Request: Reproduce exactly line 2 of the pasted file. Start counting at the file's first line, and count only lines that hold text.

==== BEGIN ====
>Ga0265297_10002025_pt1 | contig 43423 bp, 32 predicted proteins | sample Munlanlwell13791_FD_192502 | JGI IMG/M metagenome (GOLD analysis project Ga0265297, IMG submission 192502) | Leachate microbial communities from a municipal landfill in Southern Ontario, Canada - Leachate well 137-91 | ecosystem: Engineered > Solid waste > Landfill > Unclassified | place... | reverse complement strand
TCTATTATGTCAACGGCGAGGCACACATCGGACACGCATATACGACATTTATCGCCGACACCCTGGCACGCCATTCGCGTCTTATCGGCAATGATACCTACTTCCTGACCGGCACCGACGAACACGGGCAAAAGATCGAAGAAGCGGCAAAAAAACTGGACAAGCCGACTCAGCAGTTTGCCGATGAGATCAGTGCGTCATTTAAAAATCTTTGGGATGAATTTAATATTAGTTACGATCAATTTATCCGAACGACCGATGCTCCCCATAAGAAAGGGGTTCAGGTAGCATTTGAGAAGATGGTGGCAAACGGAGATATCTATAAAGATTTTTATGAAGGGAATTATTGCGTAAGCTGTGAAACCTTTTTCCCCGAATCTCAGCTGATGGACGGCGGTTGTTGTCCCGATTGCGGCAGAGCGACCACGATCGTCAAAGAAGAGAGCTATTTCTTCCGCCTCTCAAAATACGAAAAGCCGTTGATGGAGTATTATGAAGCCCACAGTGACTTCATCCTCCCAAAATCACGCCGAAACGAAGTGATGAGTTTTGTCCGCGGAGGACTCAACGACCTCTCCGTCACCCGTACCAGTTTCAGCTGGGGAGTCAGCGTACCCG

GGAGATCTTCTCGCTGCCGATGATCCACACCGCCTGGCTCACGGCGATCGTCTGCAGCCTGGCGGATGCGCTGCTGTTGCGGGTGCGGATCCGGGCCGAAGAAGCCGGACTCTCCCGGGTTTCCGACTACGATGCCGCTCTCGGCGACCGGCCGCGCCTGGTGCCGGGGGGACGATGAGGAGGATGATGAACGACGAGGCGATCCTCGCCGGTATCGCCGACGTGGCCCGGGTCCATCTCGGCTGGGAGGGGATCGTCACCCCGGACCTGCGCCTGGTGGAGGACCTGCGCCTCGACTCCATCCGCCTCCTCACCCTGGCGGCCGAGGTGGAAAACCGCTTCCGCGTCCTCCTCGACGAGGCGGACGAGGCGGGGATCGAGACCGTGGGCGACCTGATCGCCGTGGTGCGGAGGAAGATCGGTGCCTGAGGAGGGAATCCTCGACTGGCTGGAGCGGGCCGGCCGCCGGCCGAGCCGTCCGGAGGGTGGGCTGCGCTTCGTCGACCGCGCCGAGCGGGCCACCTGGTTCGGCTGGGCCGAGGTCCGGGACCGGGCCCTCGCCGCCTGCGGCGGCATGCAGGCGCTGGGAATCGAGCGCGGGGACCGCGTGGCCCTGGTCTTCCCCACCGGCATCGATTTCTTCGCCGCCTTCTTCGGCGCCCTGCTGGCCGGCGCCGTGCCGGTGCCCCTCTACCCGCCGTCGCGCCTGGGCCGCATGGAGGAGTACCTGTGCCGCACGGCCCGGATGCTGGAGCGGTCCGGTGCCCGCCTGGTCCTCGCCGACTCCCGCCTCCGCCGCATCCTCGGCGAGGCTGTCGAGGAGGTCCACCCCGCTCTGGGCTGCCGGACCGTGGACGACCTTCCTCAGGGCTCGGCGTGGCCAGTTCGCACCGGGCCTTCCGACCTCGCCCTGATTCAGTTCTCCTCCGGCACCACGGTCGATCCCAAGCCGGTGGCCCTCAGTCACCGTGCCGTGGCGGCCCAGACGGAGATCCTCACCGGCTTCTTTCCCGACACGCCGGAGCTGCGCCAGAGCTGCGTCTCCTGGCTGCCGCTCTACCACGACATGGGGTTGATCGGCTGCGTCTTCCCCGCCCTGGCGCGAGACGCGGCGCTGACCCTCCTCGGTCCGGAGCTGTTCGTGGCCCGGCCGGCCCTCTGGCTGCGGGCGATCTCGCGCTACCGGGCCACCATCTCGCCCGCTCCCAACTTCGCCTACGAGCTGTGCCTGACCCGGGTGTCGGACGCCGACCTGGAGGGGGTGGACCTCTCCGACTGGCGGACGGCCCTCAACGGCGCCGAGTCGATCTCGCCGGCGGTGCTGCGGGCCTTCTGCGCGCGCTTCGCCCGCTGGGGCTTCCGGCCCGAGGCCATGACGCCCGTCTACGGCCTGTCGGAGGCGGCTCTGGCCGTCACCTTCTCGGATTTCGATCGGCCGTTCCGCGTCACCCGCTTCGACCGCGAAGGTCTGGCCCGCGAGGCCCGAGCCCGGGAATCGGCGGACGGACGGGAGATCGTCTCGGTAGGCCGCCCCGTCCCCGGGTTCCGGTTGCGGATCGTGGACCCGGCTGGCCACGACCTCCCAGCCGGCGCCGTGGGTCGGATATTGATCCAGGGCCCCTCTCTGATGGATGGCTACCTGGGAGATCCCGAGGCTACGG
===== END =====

TCTATTATGTCAACGGCGAGGCACACATCGGACACGCATATACGACATTTATCGCCGACACCCTGGCACGCCATTCGCGTCTTATCGGCAATGATACCTACTTCCTGACCGGCACCGACGAACACGGGCAAAAGATCGAAGAAGCGGCAAAAAAACTGGACAAGCCGACTCAGCAGTTTGCCGATGAGATCAGTGCGTCATTTAAAAATCTTTGGGATGAATTTAATATTAGTTACGATCAATTTATCCGAACGACCGATGCTCCCCATAAGAAAGGGGTTCAGGTAGCATTTGAGAAGATGGTGGCAAACGGAGATATCTATAAAGATTTTTATGAAGGGAATTATTGCGTAAGCTGTGAAACCTTTTTCCCCGAATCTCAGCTGATGGACGGCGGTTGTTGTCCCGATTGCGGCAGAGCGACCACGATCGTCAAAGAAGAGAGCTATTTCTTCCGCCTCTCAAAATACGAAAAGCCGTTGATGGAGTATTATGAAGCCCACAGTGACTTCATCCTCCCAAAATCACGCCGAAACGAAGTGATGAGTTTTGTCCGCGGAGGACTCAACGACCTCTCCGTCACCCGTACCAGTTTCAGCTGGGGAGTCAGCGTACCCG